all the natural world.
DS: What's gave you the idea to write about a book about everything evolving?
MS: I think it was the Ford Mustang idea that came up first. I was researching an article on the evolution of horses and looking for something to give the piece a little color. A 1973 Mustang (351 Cobra Jet black & gold for those that like old Mustangs) was the first car I ever owned, and I thought it would be fun to talk about the Mustang just to ease into 3,000 words on fossil toe bones and teeth. I was only looking for just a few lines of material, but what I found was a really interesting story. The Mustang II -- the one that Mustang lovers are supposed to hate -- actually turned out to be a hero of the first oil crisis. It was one of the first American cars built to very high quality standards, and it got decent mileage at a time when other cars really didn't. Sales of that first Mustang II were actually higher than the original car. It was one of the few success stories of that time when a lot of cars, and car companies, were floundering. The Mustang II practically saved Ford and it's definitely the reason that the Mustang is the only "pony car" that has been in continuous production since the 1960s.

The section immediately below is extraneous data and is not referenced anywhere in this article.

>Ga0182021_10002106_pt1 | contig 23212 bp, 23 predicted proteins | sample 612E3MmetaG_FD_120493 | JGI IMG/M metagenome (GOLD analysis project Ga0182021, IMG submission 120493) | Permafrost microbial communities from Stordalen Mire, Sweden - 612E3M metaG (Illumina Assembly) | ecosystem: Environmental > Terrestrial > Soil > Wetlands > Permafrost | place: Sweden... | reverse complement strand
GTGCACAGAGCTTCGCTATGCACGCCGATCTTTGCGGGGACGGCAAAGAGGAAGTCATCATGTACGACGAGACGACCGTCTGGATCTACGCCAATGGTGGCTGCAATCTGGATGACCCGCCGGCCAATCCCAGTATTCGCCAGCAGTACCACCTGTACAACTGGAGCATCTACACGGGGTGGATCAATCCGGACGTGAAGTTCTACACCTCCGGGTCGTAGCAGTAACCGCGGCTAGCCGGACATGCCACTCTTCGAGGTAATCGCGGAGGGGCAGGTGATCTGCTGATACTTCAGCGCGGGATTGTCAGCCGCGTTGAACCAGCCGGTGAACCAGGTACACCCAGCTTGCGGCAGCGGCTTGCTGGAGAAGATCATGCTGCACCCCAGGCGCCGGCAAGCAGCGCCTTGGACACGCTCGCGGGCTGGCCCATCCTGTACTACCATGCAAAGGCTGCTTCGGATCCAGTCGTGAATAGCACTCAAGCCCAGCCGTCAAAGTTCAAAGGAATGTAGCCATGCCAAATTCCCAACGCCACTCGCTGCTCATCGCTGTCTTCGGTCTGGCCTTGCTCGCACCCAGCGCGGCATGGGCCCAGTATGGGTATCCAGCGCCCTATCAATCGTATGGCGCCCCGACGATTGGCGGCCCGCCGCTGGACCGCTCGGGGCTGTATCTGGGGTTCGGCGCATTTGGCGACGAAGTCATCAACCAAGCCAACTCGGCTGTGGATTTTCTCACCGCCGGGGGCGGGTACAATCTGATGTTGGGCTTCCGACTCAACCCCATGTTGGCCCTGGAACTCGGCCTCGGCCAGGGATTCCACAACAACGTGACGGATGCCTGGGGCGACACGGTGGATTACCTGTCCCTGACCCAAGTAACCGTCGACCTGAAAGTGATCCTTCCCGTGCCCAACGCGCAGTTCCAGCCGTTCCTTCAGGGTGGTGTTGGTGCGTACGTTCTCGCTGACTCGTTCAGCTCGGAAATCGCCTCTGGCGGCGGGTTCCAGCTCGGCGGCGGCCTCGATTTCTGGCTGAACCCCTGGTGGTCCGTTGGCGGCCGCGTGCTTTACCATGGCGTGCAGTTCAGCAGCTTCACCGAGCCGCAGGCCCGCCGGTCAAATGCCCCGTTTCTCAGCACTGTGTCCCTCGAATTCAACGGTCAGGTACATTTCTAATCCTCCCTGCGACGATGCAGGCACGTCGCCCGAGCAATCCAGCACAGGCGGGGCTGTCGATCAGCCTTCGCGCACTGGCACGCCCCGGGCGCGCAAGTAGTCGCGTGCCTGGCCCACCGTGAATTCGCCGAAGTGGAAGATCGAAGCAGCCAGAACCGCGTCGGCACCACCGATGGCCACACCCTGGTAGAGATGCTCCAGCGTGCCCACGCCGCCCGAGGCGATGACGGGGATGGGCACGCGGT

Once I had that story, it was fun to fit it together with events in natural history. The oil crisis became an "extinction event" and the Mustang II -- like the real horses that outlived a lot of their Ice Age competitors -- became the thrifty little generalist that outlived all the big, bulky specialists.
DS: What's the difference between everything evolving, and the social & market Darwinism used or misused by various ideologies, from free market fundamentalists to fascists, and the specific cultural or commercial items in your book?